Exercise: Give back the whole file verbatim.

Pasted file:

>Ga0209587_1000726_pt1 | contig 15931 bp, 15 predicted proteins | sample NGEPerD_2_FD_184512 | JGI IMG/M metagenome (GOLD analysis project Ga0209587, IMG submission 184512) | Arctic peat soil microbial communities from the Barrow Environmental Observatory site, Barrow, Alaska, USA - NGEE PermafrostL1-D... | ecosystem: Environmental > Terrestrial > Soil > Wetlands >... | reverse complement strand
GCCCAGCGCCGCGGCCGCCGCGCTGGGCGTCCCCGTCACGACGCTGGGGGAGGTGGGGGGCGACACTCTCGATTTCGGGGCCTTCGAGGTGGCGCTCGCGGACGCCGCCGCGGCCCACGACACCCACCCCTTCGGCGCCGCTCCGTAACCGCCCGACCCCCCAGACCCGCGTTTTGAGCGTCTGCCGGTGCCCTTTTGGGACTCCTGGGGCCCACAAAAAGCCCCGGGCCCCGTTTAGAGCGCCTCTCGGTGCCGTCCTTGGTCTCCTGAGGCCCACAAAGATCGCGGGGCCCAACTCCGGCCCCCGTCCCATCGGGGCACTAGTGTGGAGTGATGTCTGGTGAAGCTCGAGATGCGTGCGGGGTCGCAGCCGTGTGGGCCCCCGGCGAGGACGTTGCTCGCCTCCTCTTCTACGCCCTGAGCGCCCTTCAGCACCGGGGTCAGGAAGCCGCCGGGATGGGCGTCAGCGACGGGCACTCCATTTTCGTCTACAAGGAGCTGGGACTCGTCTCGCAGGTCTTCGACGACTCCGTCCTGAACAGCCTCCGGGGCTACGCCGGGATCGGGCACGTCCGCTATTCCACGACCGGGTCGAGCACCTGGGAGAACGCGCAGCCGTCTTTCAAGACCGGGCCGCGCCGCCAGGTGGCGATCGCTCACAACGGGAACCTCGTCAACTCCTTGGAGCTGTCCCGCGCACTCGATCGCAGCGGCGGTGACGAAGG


>Ga0209587_1000726_pt1 | contig 15931 bp, 15 predicted proteins | sample NGEPerD_2_FD_184512 | JGI IMG/M metagenome (GOLD analysis project Ga0209587, IMG submission 184512) | Arctic peat soil microbial communities from the Barrow Environmental Observatory site, Barrow, Alaska, USA - NGEE PermafrostL1-D... | ecosystem: Environmental > Terrestrial > Soil > Wetlands >... | reverse complement strand
GCCCAGCGCCGCGGCCGCCGCGCTGGGCGTCCCCGTCACGACGCTGGGGGAGGTGGGGGGCGACACTCTCGATTTCGGGGCCTTCGAGGTGGCGCTCGCGGACGCCGCCGCGGCCCACGACACCCACCCCTTCGGCGCCGCTCCGTAACCGCCCGACCCCCCAGACCCGCGTTTTGAGCGTCTGCCGGTGCCCTTTTGGGACTCCTGGGGCCCACAAAAAGCCCCGGGCCCCGTTTAGAGCGCCTCTCGGTGCCGTCCTTGGTCTCCTGAGGCCCACAAAGATCGCGGGGCCCAACTCCGGCCCCCGTCCCATCGGGGCACTAGTGTGGAGTGATGTCTGGTGAAGCTCGAGATGCGTGCGGGGTCGCAGCCGTGTGGGCCCCCGGCGAGGACGTTGCTCGCCTCCTCTTCTACGCCCTGAGCGCCCTTCAGCACCGGGGTCAGGAAGCCGCCGGGATGGGCGTCAGCGACGGGCACTCCATTTTCGTCTACAAGGAGCTGGGACTCGTCTCGCAGGTCTTCGACGACTCCGTCCTGAACAGCCTCCGGGGCTACGCCGGGATCGGGCACGTCCGCTATTCCACGACCGGGTCGAGCACCTGGGAGAACGCGCAGCCGTCTTTCAAGACCGGGCCGCGCCGCCAGGTGGCGATCGCTCACAACGGGAACCTCGTCAACTCCTTGGAGCTGTCCCGCGCACTCGATCGCAGCGGCGGTGACGAAGG